Bern and Basel are comparatively close to each other, so it's no surprise that they are connected by express trains which typically depart twice per hour until laate
What is unusual about this route is that it's also taken by two international services:
(1) the ICE trains and a daily EC which travel beyond Basel to Germany;
(2) EC trains from Italy which are heading to Basel.
These international services are slotted into the timetable, so in effect their departures are substitutes for the SBB IC trains, which comprise most of the services.
However, when booking tickets for these express trains, or using rail passes on this route within Switzerland, it doesn't matter whether you take an Swiss express IC train, or one of these international trains; it is the demand per departure which impacts on the ticket prices and not the type of train being used.
This express train service from Bern to Basel is unusual because of the variety of trains used on this international route.
Most of the departures are by Swiss IC trains operated by the national operator, SBB, but it uses a mix of its single deck and double-deck (IC 2000) trains; some departures comprise both single and double deck coaches.
However, two international services also travel between Bern and Basel;
The timetable is arranged so that these international trains aren't additional trains, so in the hours in which they depart, they in effect take the place of a Swiss IC train.
But if you will be buying a ticket or using a rail pass, it doesn't matter which train service you will be travelling by; Swiss 'rules' apply to the journey if you won't be travelling beyond Basel.
Meaning that reservations are optional, even if you will be travelling on an EC service.
Though those discounted 'Supersaver' tickets are less likely to be available on the international trains and the EC trains in particular tend to be busier; many of the IC services commence their journeys in Bern, so finding available seats on these departures won't be a problem.
The ICE trains on to Germany typically depart at 07:04; 11:04 and 16:04.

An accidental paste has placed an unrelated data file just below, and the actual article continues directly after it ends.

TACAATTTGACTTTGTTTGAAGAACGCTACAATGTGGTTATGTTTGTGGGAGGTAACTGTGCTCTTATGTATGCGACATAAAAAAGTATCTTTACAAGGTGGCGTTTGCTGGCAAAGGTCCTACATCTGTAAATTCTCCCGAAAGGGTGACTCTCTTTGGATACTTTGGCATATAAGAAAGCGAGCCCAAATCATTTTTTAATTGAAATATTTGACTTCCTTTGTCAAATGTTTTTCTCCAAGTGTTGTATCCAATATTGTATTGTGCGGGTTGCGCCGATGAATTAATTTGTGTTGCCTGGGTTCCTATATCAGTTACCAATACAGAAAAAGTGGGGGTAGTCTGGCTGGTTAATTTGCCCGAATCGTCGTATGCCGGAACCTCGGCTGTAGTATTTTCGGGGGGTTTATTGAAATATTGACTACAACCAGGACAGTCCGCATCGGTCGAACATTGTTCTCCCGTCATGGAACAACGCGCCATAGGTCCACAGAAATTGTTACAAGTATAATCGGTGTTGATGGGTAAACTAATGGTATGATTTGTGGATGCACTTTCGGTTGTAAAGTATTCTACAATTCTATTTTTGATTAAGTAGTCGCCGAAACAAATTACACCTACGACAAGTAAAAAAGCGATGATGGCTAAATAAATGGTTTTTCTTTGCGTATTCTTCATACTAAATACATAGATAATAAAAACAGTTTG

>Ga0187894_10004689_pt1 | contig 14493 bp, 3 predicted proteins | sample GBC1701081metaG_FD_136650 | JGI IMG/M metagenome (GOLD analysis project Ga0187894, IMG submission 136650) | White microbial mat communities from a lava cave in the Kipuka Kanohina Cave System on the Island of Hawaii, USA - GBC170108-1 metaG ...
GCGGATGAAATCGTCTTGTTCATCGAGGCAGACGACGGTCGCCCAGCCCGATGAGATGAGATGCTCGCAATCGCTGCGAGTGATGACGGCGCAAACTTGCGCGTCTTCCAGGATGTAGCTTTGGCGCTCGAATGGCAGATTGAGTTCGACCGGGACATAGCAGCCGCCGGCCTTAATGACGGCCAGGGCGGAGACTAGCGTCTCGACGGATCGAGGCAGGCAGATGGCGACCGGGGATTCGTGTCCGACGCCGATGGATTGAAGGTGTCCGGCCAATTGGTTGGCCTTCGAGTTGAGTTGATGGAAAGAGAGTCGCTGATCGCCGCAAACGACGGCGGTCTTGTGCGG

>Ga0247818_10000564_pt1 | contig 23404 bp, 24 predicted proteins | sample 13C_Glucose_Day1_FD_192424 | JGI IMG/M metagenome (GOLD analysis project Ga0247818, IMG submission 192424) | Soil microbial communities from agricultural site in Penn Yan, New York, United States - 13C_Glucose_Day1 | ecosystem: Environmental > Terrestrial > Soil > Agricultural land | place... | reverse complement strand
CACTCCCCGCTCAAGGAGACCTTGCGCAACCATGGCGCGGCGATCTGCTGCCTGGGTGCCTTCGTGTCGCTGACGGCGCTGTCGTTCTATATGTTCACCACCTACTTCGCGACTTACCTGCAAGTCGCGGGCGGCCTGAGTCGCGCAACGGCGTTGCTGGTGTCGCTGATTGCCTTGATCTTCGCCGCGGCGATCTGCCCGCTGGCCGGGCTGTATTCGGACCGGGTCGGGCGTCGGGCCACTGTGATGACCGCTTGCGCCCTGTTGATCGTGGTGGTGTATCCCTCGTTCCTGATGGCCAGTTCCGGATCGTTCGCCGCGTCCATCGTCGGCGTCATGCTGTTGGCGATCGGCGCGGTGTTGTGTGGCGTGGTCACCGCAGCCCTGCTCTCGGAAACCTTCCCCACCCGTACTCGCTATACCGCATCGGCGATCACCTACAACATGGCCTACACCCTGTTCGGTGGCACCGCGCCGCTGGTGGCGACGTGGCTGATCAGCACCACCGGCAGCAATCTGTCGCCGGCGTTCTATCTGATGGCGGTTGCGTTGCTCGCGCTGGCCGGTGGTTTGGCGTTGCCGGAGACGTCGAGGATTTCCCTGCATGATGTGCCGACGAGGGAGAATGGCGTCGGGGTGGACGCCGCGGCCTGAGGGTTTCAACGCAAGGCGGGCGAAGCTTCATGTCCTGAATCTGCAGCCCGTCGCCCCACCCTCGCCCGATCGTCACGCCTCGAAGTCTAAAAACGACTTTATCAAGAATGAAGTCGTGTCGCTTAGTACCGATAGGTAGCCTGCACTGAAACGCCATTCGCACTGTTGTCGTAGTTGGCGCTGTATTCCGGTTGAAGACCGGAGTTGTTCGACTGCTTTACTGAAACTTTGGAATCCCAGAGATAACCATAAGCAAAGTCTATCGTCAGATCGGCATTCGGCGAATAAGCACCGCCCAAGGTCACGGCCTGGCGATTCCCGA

The EC trains typically depart at 10:34; 14:36; 18:36 and 21:26.
IC trains = Basel
EC trains = Basel
ICE trains = Berlin or Hamburg
All trains also call at: Olten
Onward connections summary:
Connect in Basel SBB for destinations in eastern France including Colmar, Dijon, Mulhouse and Strasbourg.
Also for other ICE services to Germany including trains to Koln/Cologne and Hamburg and overnight Nightjet services to Berlin and Hamburg.
2 x trains per hour until 21:40 then 1 x train per hour
Final departure typically at 23:36
Book early and save: Yes - If you book Supersaver tickets; more info is available on the SBB ticket guide below.
Online bookings open: up to two months ahead of the travel date
Seat reservations are optional on Swiss IC trains, so seats won't be assigned when booking online.
You can book reservations online, AFTER you have booked a ticket, by using the SBB (Swiss national railways) seat reservation service - OR request a reservation when booking at a station ticket office.
Travelling with a rail pass:
Rail pass users can jump on any train, including the TGV or ICE trains, without having to make reservations.
|Ticket Provider||Approximate Cost|
The Swiss IC trains and the EC services will terminate at Basel SBB, but the ICE trains also call at Basel Bad Bf which is located to the north of the city centre.
Switzerland doesn't have any high speed lines on which trains travel at more than 250 km/h, but between Bern and Olten the train will race at 200 km/h for around 25mins on a fast railway.
Though as is typical of purpose built higher speed lines, this isn't a scenically interesting part of the journey.
Shortly after departure from Olten the train will travel through the Hauenstein Summit Tunnel, so the most scenic part of the route comes between the exit of the tunnel and Liestal.
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